Intermittent torsion of a normal ovary in a child associated with use of a trampoline

Lynne M Yancey
Journal of Emergency Medicine 2012, 42 (4): 409-12

BACKGROUND: Ovarian torsion is rare in children. It usually occurs in the presence of ovarian or pelvic pathology. The course of symptoms is typically hours to days. Some authors have speculated that sudden acceleration/deceleration movements may precipitate torsion.

OBJECTIVES: The objective of this report is to describe a case of intermittent abdominal pain lasting nearly 6 months, which started when the child began playing regularly on a trampoline, and was ultimately diagnosed as intermittent ovarian torsion of an otherwise normal ovary.

CASE REPORT: A 12-year-old girl presented to the Emergency Department (ED) with 2 h of abdominal pain and vomiting. She reported similar episodes over the previous 6 months. Initial ultrasound, obtained between episodes, was normal. Repeat ultrasound at ED presentation showed no blood flow to the left adnexa. Surgery confirmed the ovary to be twisted 1080 degrees and markedly edematous due to vascular engorgement. The family retrospectively identified the onset of the first episode as happening the same week the child had begun playing regularly on a trampoline. After surgery, she no longer played on the trampoline. At follow-up 22 months later, she had had no recurrence of her symptoms.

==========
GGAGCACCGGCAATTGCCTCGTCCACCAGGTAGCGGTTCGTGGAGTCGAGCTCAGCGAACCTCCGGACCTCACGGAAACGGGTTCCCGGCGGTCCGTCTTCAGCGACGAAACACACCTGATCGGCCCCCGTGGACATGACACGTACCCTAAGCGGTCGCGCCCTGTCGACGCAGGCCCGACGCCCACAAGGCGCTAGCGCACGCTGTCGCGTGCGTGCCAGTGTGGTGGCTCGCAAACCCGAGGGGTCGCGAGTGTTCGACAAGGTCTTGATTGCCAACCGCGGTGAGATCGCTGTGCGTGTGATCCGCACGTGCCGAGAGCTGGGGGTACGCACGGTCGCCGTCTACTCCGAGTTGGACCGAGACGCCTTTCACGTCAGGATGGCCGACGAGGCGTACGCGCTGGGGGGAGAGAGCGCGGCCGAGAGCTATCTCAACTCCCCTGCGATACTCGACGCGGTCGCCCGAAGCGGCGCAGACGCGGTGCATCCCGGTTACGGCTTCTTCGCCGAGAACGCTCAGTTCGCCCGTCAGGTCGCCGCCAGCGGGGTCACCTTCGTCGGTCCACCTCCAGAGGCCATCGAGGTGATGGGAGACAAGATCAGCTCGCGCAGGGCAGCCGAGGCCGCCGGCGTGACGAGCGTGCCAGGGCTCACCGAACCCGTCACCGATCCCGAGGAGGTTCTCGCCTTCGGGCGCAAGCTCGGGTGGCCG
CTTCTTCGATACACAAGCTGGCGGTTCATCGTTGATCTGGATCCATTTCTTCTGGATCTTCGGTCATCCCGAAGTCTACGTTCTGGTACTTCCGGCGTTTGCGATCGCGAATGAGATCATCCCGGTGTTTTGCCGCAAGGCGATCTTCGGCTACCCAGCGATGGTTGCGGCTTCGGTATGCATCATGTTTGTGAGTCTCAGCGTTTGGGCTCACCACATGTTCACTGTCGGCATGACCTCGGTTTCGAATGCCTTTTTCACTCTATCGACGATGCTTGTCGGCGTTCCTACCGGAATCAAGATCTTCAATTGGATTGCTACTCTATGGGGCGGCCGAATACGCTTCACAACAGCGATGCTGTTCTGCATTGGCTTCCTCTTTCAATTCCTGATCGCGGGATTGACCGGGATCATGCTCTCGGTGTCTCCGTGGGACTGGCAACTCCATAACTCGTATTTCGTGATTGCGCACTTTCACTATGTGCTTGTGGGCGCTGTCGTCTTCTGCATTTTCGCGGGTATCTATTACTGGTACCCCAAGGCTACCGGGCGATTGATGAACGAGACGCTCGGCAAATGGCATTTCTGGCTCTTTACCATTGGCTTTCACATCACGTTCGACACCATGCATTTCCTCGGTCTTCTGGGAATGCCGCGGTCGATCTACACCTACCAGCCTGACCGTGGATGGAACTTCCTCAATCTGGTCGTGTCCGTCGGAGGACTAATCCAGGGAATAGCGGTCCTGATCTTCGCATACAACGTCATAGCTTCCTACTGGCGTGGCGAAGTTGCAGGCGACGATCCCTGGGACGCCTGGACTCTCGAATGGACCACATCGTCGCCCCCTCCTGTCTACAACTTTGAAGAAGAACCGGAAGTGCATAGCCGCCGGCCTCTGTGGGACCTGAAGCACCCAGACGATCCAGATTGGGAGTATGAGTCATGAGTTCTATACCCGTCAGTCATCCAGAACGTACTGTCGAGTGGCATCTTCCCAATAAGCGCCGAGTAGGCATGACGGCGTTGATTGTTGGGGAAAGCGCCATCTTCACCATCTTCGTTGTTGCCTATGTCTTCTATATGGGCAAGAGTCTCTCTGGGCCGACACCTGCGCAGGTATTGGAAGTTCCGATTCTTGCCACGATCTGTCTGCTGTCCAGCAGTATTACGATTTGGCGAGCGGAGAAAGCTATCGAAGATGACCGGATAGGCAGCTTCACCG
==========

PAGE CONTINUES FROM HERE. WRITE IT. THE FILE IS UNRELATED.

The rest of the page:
CONCLUSION: Intermittent ovarian torsion should be considered as a rare cause of recurrent abdominal pain in children. The presence of blood flow with Doppler ultrasound during acute symptoms does not exclude the diagnosis. Clinicians might also ask about unusual physical activities because several authors have theorized that ovarian torsion could be precipitated by sudden acceleration/deceleration movements.

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